Blue Nile Sub-basin Legal Regime in Historical Context: Colonial Treaties

By Yosef Yacob, AB, JD, LLM, PHD

February 20, 2014


Yosef Yacob (PhD)
(Part I)
Generally, formal agreements and legal regimes provide a legal point of departure to contribute the general principles and rules that govern co-basin states’ legal relations in the utilization of international rivers.

This chapter begins the examination of reciprocal rights and obligations of the sub-basin’s riparians by reviewing the treaties, which form the legal regime of the Blue Nile Sub-basin. The chapter describes the evolution of the legal regime by reviewing the colonial as well as the postcolonial treaties and other significant negotiations concerning the utilization of the basin’s waters.

1. Colonial Treaties

The early treaties regarding the Nile basin were largely the products of British colonial intervention in the region. The British were anxious to preserve their position of control over the Suez Canal. A major part of keeping Egypt satisfied was ensuring the permanent availability of Nile waters for Egyptian uses. While the British had many colonial interests in the Nile basin, they usually chose treaty arrangements that favored Egyptian claims to the Nile, for the above mentioned reason.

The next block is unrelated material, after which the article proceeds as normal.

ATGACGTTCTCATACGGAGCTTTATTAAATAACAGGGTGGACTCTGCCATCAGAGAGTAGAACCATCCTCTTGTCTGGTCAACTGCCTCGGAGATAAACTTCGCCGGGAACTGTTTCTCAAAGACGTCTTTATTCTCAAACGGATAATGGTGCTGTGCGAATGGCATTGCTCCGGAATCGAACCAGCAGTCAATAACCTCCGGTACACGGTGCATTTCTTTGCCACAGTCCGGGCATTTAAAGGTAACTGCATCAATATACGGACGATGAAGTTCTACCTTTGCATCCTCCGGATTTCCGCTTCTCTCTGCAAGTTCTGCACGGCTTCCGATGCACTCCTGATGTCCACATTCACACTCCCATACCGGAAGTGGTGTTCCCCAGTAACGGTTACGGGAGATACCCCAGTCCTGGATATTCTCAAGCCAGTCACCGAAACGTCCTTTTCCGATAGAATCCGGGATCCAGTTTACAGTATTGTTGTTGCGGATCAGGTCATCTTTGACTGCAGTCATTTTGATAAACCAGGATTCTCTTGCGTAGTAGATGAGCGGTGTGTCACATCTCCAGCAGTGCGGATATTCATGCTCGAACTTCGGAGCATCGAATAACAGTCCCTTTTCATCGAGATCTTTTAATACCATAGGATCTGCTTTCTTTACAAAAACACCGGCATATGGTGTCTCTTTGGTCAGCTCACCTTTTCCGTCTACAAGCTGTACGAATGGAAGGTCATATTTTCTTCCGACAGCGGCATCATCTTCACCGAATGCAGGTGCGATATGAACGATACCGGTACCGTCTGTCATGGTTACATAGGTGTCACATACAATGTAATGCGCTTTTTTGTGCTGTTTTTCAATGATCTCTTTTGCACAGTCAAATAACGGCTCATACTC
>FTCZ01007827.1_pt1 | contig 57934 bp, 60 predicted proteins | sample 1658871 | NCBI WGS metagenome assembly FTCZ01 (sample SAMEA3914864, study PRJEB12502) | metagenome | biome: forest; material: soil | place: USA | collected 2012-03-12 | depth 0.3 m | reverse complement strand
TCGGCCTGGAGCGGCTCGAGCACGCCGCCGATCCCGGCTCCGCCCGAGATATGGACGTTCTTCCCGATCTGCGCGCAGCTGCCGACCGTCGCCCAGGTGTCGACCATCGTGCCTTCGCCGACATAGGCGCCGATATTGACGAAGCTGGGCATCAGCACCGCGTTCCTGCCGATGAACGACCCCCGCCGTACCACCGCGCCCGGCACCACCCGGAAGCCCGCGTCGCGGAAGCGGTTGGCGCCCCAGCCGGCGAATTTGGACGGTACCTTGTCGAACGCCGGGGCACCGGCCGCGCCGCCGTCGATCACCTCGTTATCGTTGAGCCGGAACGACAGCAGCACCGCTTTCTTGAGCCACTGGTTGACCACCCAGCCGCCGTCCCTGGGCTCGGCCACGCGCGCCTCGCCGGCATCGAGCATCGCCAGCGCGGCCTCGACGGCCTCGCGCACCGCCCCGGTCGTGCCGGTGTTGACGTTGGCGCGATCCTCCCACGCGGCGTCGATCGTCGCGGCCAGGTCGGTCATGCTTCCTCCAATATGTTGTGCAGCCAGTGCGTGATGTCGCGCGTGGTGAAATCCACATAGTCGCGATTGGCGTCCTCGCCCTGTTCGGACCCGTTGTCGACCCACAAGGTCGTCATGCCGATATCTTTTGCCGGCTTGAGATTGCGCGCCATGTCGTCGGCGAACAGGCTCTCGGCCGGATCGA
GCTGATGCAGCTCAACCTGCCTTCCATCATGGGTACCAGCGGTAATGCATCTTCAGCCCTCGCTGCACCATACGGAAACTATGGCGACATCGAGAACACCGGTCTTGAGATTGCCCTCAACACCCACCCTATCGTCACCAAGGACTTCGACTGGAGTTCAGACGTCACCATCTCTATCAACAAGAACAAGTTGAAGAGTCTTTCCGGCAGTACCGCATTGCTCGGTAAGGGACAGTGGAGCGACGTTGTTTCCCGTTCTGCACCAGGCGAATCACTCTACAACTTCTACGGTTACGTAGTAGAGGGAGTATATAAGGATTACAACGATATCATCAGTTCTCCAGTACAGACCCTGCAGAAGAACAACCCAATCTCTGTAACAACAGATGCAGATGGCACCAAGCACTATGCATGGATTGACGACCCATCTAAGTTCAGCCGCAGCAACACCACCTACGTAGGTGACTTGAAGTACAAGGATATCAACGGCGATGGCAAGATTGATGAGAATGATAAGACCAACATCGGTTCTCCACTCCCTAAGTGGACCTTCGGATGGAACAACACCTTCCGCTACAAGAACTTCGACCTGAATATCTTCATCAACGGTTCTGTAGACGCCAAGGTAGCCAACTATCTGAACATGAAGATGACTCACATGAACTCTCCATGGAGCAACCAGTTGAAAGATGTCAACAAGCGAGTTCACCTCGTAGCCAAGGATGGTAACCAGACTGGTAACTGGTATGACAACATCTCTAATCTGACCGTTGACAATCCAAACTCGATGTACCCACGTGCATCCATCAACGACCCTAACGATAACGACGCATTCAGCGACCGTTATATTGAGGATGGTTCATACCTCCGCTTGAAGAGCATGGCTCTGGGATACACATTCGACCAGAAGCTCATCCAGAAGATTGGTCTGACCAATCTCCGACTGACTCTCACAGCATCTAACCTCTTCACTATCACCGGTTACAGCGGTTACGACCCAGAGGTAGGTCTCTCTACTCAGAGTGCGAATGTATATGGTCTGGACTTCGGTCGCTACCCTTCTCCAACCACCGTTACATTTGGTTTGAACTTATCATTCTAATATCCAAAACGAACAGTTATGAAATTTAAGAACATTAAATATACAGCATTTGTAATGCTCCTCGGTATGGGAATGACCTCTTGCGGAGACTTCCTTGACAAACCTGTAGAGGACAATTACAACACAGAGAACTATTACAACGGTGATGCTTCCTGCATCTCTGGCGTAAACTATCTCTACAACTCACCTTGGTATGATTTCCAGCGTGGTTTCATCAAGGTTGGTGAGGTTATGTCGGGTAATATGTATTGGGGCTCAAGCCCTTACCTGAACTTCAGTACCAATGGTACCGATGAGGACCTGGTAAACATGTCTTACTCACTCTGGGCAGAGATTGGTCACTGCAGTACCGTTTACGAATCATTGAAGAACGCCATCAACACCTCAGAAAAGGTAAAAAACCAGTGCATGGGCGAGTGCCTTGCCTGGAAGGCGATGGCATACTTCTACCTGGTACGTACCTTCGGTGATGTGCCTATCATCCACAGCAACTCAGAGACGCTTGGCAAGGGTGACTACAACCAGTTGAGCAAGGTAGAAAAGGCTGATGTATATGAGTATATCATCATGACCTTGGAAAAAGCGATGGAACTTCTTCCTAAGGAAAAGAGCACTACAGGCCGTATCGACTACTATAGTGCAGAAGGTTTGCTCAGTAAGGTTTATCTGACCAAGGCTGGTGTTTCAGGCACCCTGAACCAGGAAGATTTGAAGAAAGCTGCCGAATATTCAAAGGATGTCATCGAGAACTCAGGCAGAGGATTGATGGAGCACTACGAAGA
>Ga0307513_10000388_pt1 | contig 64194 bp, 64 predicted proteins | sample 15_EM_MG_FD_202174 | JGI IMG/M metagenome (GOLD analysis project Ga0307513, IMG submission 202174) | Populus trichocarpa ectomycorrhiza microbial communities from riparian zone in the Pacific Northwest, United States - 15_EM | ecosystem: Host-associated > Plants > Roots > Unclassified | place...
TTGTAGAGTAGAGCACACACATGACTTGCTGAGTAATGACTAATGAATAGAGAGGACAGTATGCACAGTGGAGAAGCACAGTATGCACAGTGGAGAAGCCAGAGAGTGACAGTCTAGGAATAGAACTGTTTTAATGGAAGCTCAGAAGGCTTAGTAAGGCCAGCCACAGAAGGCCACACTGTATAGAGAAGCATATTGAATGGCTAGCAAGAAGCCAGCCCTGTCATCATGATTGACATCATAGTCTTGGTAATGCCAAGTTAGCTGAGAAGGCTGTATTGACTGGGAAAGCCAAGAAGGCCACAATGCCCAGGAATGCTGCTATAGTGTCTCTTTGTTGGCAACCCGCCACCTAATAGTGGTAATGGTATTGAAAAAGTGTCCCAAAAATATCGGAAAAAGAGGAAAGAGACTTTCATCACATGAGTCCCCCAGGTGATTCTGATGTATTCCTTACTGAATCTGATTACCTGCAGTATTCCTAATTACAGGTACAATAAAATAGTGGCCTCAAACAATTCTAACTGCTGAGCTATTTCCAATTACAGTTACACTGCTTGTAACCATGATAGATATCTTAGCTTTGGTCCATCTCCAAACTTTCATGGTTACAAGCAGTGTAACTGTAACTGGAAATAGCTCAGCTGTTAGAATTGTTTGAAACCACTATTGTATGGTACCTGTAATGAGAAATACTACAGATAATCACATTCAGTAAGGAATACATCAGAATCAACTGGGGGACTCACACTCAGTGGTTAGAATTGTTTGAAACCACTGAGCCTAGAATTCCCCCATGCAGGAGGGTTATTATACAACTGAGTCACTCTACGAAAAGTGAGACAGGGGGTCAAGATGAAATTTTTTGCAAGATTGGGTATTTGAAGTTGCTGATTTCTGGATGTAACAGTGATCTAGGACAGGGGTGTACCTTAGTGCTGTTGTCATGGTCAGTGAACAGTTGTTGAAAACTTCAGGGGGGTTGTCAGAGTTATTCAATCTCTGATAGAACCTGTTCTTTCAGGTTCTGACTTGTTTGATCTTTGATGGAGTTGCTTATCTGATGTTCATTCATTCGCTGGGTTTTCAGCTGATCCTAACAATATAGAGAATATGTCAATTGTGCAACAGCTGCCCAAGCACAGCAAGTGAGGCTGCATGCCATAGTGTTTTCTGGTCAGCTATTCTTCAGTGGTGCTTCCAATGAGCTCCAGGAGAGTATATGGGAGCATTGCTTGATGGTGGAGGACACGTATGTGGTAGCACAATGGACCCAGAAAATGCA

The British at this time introduced the notion that Egypt’s rights to the Nile were so long established that they should take precedence over all other schemes for use of the Nile. The early colonial period treaties regarding the Nile basin show the British single mindedness on this issue.